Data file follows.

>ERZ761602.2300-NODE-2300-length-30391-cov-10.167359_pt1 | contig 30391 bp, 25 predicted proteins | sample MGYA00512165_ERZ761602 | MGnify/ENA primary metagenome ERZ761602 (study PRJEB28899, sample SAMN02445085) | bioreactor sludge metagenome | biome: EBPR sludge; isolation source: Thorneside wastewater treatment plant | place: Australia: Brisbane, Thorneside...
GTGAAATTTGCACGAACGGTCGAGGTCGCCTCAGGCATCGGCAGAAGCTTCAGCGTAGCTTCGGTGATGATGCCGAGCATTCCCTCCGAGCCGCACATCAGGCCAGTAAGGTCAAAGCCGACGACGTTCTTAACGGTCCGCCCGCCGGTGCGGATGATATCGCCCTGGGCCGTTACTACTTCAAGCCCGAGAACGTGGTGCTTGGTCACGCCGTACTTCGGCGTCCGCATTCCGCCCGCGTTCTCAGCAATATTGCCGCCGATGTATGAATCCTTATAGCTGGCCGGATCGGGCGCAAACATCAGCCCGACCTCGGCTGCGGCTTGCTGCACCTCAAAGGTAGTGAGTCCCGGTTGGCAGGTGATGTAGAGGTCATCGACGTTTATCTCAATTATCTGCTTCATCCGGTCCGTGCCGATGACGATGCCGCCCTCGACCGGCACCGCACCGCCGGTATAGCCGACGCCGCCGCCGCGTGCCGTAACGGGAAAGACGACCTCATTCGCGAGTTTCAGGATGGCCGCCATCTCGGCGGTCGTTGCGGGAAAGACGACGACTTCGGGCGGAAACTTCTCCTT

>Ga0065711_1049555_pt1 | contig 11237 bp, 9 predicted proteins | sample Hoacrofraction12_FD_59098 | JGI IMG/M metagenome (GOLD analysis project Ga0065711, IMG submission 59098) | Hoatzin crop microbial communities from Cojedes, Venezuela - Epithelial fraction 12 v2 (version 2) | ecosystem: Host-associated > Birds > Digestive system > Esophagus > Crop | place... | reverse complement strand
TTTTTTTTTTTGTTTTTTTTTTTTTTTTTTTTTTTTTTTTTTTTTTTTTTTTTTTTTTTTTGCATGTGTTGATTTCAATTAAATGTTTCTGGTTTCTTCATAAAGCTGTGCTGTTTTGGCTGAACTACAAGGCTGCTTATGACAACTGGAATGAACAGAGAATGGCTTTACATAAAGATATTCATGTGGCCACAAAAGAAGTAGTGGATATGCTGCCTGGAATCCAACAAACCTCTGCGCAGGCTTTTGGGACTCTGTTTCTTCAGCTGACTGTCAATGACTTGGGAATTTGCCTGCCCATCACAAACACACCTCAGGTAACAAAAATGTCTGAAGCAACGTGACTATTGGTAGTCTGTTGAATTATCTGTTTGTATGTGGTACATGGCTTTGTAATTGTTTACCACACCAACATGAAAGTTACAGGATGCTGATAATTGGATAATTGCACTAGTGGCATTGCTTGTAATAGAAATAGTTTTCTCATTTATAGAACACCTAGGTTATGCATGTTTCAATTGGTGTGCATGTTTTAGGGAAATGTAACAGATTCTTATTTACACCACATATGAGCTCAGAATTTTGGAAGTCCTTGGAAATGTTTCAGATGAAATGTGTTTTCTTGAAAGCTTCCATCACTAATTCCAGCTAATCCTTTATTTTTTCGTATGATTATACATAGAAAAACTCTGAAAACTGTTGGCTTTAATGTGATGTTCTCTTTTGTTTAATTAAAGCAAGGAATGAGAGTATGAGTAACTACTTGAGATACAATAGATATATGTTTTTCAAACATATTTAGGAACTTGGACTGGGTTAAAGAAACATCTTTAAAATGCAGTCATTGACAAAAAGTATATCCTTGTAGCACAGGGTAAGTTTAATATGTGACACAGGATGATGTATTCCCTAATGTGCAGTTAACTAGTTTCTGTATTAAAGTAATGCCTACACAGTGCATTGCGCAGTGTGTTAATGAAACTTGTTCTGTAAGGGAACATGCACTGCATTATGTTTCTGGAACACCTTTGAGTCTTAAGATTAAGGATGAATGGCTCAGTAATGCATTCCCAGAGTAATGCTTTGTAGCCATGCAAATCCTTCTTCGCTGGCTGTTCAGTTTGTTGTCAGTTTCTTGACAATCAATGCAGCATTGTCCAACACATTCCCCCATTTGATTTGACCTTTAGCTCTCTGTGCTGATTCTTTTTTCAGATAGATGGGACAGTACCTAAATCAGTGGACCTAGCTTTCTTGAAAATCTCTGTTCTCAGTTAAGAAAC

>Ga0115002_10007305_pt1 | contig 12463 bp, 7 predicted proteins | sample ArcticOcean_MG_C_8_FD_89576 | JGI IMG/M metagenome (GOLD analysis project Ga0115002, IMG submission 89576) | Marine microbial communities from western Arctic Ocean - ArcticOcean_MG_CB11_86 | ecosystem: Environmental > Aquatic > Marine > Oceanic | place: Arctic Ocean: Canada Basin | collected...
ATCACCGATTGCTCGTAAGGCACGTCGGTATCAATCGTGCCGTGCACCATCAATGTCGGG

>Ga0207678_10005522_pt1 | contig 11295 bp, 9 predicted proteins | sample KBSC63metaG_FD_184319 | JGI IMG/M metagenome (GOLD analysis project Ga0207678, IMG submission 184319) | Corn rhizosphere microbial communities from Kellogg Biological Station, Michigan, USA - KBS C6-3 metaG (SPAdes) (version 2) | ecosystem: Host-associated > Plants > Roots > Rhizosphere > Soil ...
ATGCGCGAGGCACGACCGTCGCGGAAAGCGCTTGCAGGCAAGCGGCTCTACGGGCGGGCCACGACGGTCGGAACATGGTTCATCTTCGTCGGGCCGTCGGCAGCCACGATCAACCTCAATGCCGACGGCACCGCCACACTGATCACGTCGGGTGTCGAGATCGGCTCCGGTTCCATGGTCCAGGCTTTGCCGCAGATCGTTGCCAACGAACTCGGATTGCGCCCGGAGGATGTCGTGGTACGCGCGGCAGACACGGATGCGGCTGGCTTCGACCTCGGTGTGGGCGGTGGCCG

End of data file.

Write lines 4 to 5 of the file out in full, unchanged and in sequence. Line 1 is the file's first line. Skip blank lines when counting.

TTTTTTTTTTTGTTTTTTTTTTTTTTTTTTTTTTTTTTTTTTTTTTTTTTTTTTTTTTTTTGCATGTGTTGATTTCAATTAAATGTTTCTGGTTTCTTCATAAAGCTGTGCTGTTTTGGCTGAACTACAAGGCTGCTTATGACAACTGGAATGAACAGAGAATGGCTTTACATAAAGATATTCATGTGGCCACAAAAGAAGTAGTGGATATGCTGCCTGGAATCCAACAAACCTCTGCGCAGGCTTTTGGGACTCTGTTTCTTCAGCTGACTGTCAATGACTTGGGAATTTGCCTGCCCATCACAAACACACCTCAGGTAACAAAAATGTCTGAAGCAACGTGACTATTGGTAGTCTGTTGAATTATCTGTTTGTATGTGGTACATGGCTTTGTAATTGTTTACCACACCAACATGAAAGTTACAGGATGCTGATAATTGGATAATTGCACTAGTGGCATTGCTTGTAATAGAAATAGTTTTCTCATTTATAGAACACCTAGGTTATGCATGTTTCAATTGGTGTGCATGTTTTAGGGAAATGTAACAGATTCTTATTTACACCACATATGAGCTCAGAATTTTGGAAGTCCTTGGAAATGTTTCAGATGAAATGTGTTTTCTTGAAAGCTTCCATCACTAATTCCAGCTAATCCTTTATTTTTTCGTATGATTATACATAGAAAAACTCTGAAAACTGTTGGCTTTAATGTGATGTTCTCTTTTGTTTAATTAAAGCAAGGAATGAGAGTATGAGTAACTACTTGAGATACAATAGATATATGTTTTTCAAACATATTTAGGAACTTGGACTGGGTTAAAGAAACATCTTTAAAATGCAGTCATTGACAAAAAGTATATCCTTGTAGCACAGGGTAAGTTTAATATGTGACACAGGATGATGTATTCCCTAATGTGCAGTTAACTAGTTTCTGTATTAAAGTAATGCCTACACAGTGCATTGCGCAGTGTGTTAATGAAACTTGTTCTGTAAGGGAACATGCACTGCATTATGTTTCTGGAACACCTTTGAGTCTTAAGATTAAGGATGAATGGCTCAGTAATGCATTCCCAGAGTAATGCTTTGTAGCCATGCAAATCCTTCTTCGCTGGCTGTTCAGTTTGTTGTCAGTTTCTTGACAATCAATGCAGCATTGTCCAACACATTCCCCCATTTGATTTGACCTTTAGCTCTCTGTGCTGATTCTTTTTTCAGATAGATGGGACAGTACCTAAATCAGTGGACCTAGCTTTCTTGAAAATCTCTGTTCTCAGTTAAGAAAC

>Ga0115002_10007305_pt1 | contig 12463 bp, 7 predicted proteins | sample ArcticOcean_MG_C_8_FD_89576 | JGI IMG/M metagenome (GOLD analysis project Ga0115002, IMG submission 89576) | Marine microbial communities from western Arctic Ocean - ArcticOcean_MG_CB11_86 | ecosystem: Environmental > Aquatic > Marine > Oceanic | place: Arctic Ocean: Canada Basin | collected...